By Jared Hargrave
“Why We Should Have a Winter Vacation Instead of a Summer Vacation.” That was the title of a grade-school essay I wrote as a young lad growing up in Colorado’s Rocky Mountains. Back then, when my peers were frothing at the mouth to escape locker-lined hallways and life controlled by morning and afternoon bells, I was dreading the inevitability of sweltering temperatures, another losing season of little league baseball, and most soul-wrenchingly, no snow.
So I wrote a plea for any like-minded teacher, student or parent who may listen to the reason of a picked on, freckled ginger, to please consider changing the school year so we could have three months off in the winter instead of the summer. My argument was simple: in the winter you can ski, in the summer you can’t.
It didn’t work.
Laughed at by my non-skiing friends and an English teacher who thankfully graded on a curve, I resigned myself to the fact that I couldn’t change the course of school policy across the state, much less in my own cow-town school. So I needed to find a summer outdoor activity that gave me as much joy, peace, and good will toward men as skiing.
It didn’t work.
I graded myself an A+ for effort though. Summer league baseball was a good distraction until I went for a fly ball in right field and got beaned on the nose when the sun got in my eyes. I gave a sporting go at swim lessons, but soon discovered the embarrassment of taking off my shirt and exposing my baby-fat, fish-like, white belly to the disgust of the girls in my class. Plus, I hate to get wet. I tried road biking with my K-Mart Huffy, but consistently got run off the road as rural highways have no shoulders. I did, however, get a wave from Kurt Russell, aka Snake freakin’ Plissken, as he drove by in a beater truck near his ranch in Old Snowmass. That was the highlight of my young life. But it didn’t even come close to the feeling I would get while floating through a righteous powder turn after ditching class.
Now, in the where-did-the-time-go present, I’ve been living in Utah for 13 years, and I’m still on a search for summer’s skiing substitute.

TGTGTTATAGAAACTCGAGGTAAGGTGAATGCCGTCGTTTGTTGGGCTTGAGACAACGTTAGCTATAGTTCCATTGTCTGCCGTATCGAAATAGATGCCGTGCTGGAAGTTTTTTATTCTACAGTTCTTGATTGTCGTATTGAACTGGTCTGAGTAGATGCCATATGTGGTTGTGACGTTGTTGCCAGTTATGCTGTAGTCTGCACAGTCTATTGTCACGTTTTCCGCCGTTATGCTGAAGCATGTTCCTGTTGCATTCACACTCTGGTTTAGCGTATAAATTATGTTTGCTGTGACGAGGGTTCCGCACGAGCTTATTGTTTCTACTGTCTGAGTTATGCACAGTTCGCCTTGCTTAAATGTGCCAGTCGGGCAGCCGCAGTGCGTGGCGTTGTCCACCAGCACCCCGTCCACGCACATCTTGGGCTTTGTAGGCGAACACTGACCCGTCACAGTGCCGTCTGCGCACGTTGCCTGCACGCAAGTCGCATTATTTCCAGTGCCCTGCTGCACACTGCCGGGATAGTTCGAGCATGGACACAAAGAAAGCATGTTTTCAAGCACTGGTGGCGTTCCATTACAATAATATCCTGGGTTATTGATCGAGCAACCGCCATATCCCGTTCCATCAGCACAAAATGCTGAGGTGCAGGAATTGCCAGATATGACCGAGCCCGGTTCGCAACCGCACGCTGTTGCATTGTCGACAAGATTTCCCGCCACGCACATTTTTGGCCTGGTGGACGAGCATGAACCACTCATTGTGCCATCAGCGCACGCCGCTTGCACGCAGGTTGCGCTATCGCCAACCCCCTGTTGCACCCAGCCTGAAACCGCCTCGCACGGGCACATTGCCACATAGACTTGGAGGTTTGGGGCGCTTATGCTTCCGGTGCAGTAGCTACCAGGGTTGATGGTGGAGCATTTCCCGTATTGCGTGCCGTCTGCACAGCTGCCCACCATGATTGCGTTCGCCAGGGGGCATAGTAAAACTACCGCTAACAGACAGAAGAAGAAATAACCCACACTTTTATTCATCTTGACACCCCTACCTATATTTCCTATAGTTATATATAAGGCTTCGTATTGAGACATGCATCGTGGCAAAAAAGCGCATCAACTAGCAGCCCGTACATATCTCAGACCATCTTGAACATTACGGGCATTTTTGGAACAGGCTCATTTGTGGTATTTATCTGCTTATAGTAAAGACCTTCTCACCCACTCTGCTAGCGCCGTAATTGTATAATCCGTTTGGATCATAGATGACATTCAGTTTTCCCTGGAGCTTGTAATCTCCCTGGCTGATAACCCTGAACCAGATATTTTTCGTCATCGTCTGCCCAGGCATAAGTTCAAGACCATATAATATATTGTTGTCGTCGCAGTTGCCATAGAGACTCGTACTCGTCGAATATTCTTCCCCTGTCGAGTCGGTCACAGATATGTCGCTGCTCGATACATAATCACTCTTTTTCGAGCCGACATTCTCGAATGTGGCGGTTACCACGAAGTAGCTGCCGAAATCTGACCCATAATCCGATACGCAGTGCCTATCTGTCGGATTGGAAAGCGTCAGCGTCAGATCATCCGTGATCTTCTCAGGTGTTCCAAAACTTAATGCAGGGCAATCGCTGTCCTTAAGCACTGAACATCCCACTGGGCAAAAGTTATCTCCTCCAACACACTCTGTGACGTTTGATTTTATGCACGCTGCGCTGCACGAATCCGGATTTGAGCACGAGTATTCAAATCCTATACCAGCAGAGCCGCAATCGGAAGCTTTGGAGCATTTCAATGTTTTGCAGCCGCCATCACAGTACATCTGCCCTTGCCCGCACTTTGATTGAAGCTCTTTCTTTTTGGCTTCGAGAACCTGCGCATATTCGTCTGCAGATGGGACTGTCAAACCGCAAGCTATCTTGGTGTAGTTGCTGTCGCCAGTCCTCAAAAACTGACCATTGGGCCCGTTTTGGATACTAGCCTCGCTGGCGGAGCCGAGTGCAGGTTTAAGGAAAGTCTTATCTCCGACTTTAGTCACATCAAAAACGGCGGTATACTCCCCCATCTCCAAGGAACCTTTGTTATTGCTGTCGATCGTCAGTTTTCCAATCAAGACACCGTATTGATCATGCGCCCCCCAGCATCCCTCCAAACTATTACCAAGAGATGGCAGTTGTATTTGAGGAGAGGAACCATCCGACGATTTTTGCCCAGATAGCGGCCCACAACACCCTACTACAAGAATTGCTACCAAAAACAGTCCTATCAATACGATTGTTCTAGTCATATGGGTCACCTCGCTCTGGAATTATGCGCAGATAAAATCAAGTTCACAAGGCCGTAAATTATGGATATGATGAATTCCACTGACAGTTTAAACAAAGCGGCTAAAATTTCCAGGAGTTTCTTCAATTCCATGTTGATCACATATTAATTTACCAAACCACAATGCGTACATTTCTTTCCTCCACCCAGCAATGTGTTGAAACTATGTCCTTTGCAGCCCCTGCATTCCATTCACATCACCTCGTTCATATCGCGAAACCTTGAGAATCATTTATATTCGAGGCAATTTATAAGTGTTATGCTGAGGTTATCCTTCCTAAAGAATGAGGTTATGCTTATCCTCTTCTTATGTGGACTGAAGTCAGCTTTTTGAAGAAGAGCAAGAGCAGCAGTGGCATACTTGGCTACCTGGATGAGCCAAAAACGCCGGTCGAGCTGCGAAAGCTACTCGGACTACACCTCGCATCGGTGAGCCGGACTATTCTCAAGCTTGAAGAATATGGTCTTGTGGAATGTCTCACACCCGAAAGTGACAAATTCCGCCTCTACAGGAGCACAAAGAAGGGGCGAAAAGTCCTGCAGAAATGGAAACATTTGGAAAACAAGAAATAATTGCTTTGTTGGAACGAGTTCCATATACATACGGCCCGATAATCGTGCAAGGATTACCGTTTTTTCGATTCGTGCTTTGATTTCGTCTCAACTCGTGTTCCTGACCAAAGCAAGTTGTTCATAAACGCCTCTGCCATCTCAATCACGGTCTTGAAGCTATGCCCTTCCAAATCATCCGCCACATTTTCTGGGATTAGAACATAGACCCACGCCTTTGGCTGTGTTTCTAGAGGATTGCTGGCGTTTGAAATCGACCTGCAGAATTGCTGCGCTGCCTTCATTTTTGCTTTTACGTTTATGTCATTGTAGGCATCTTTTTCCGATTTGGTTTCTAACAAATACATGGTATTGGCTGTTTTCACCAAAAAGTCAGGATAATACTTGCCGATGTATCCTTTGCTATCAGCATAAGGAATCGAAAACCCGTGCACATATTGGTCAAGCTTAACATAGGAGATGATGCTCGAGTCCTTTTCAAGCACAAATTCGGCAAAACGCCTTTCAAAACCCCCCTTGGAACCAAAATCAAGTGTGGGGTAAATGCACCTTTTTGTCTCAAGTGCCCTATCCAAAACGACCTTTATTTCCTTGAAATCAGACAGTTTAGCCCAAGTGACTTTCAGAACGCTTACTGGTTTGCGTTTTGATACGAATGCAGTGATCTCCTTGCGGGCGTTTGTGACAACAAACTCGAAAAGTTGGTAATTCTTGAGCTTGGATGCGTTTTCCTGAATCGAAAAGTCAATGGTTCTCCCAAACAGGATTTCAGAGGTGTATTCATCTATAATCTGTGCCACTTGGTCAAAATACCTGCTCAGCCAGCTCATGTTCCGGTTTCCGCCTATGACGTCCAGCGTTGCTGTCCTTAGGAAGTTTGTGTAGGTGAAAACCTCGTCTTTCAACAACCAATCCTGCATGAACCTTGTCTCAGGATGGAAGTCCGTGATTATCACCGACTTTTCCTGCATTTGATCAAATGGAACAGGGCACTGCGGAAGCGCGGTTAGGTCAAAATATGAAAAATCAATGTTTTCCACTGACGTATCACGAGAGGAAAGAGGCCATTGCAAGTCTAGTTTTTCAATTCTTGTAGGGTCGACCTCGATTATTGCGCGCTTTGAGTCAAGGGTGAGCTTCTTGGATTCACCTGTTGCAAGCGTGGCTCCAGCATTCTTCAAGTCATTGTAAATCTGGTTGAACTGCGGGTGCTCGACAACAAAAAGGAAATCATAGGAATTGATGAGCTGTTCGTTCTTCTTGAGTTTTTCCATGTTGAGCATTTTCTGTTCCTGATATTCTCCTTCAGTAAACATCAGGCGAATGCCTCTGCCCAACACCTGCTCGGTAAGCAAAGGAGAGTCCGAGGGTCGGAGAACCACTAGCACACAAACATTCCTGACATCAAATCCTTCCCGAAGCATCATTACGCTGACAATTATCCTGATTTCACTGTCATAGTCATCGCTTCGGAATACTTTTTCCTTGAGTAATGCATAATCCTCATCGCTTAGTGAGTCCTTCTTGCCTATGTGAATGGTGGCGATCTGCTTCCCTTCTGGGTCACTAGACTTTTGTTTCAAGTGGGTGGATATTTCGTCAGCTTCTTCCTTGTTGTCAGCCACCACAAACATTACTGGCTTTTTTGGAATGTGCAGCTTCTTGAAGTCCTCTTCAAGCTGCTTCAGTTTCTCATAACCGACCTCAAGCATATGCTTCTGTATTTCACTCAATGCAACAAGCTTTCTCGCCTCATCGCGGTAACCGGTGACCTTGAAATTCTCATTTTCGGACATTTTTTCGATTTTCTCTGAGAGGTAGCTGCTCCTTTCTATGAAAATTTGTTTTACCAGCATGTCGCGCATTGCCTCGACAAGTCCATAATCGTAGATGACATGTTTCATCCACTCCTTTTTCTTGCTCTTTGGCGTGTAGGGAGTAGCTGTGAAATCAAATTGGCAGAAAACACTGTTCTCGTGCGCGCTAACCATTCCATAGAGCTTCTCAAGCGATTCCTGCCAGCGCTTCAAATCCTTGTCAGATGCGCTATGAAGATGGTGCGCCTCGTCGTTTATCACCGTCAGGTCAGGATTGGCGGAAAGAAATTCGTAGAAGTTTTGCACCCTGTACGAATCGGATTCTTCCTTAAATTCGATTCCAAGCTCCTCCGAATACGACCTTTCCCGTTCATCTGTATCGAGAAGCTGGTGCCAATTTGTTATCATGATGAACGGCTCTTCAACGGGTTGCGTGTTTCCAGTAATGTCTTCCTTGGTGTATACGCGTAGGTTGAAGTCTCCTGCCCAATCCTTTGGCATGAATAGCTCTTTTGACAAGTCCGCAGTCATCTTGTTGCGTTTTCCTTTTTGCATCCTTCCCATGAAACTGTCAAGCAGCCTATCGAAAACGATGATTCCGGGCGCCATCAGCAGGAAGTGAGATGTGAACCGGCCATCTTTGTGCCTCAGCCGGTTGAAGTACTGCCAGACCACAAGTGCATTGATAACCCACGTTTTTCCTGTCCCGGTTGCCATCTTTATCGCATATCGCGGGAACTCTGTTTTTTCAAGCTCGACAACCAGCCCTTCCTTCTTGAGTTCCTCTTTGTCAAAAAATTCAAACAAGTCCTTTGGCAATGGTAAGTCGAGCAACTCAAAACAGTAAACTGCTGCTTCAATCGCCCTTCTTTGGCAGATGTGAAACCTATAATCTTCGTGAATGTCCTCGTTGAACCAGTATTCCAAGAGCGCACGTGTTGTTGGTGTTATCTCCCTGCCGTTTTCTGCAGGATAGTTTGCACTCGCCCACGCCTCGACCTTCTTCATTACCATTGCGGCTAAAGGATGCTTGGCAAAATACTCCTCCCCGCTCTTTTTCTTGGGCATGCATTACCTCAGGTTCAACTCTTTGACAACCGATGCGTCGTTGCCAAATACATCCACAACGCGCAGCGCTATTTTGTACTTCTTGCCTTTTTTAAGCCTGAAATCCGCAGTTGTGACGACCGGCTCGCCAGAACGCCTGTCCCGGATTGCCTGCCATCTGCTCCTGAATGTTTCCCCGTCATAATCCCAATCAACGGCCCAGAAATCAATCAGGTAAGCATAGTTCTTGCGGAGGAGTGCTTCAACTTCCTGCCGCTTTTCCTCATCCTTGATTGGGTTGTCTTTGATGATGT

Of course, it actually is possible to ski Utah in the summer. In a good year, one can hike to the cliffs below Devil’s Castle at Alta and make, at most, three crusty turns. The north-facing, twin couloirs on Deseret Peak hold snow until July, and the effort is worth the vertical (as well as the entertainment of viewing wet avalanches cascading down the summit cliffs.) And of course a summer-skier’s rite of passage lies on the permanent snowfield of Mount Timpanogos. But below-average snow years and record-breaking summer temperatures have forced me to put quotes around the word “skiing” when describing the descent from Timp’s summit ridge to Emerald Lake.
With summer skiing nothing more than a novelty, I branched out. Rock climbing was my first foray into doing something other than developing bed sores on a flat bean bag while playing Final Fantasy for six months straight. I met some climbing friends, bought my own shoes, harness, rope and quick draws, and soon found myself leading 5.10 sport and 5.8 trad climbs everywhere from the Cottonwood Canyons to Lone Peak Cirque and Castleton Tower in Moab. It was a good four-year run. But then one summer, I just stopped. My buds were as perplexed as I and didn’t understand my sudden ambivalence to ascending cliffs. I’m sure it’s psychological, fear maybe, or perhaps the fact that I decked in American Fork Canyon after losing a hold at the second bolt from slipping on guano. Or the time I fractured my tibia on a ledge from a bad swing at the S-Curves in Big Cottonwood. Or discovered that I climbed an entire pitch on Frog Land in Nevada’s Red Rock Canyon and my belay partner never actually had me on belay. A fall would have been death. At that moment I wished I was skiing.
Sufficiently spooked, I took up something a bit safer. Running. Ragnar Relays, a half-marathon, and a full, trail running marathon from Deer Valley to the Canyons pretty much burned me out in two short years. While I got in the best shape of my life, I hated every mile of it.
Mountain biking is now my newly adopted summer activity. And while I like it okay, it still doesn’t compare to the feeling I get of cold, crisp air in my lungs, breaking trail through a grove of aspen trees as fat flakes shimmer down on a windless morning, or literally flying down a mountain as my skis never touch the ground no matter how deep I drive them or how much snow cascades over my head in a never-ending powder wave.
My grade-school essay about moving summer vacation to winter didn’t work on the Colorado school district authorities. So this time, I’m going global… hell, universal. I’m taking this column directly to Ullr, Vishnu, Buddha, or whatever deity controls the icy elements on this speck of planet in the vacuum of space. And since I’m an adult with a full-time job and don’t get summer breaks anymore, I’m upping the damn ante.
So here is my plea: For the love of Ullr’s beard, Buddha’s belly, Vishnu’s octopus arms and Jesus’ um… flowing locks of blond hair, please make winter last all year long. Global cooling, daily powder, hell, even glaciers as far south as Mexico, I’ll take it all. Why? Because in the winter you can ski, in the summer, you can’t.
I hope it works.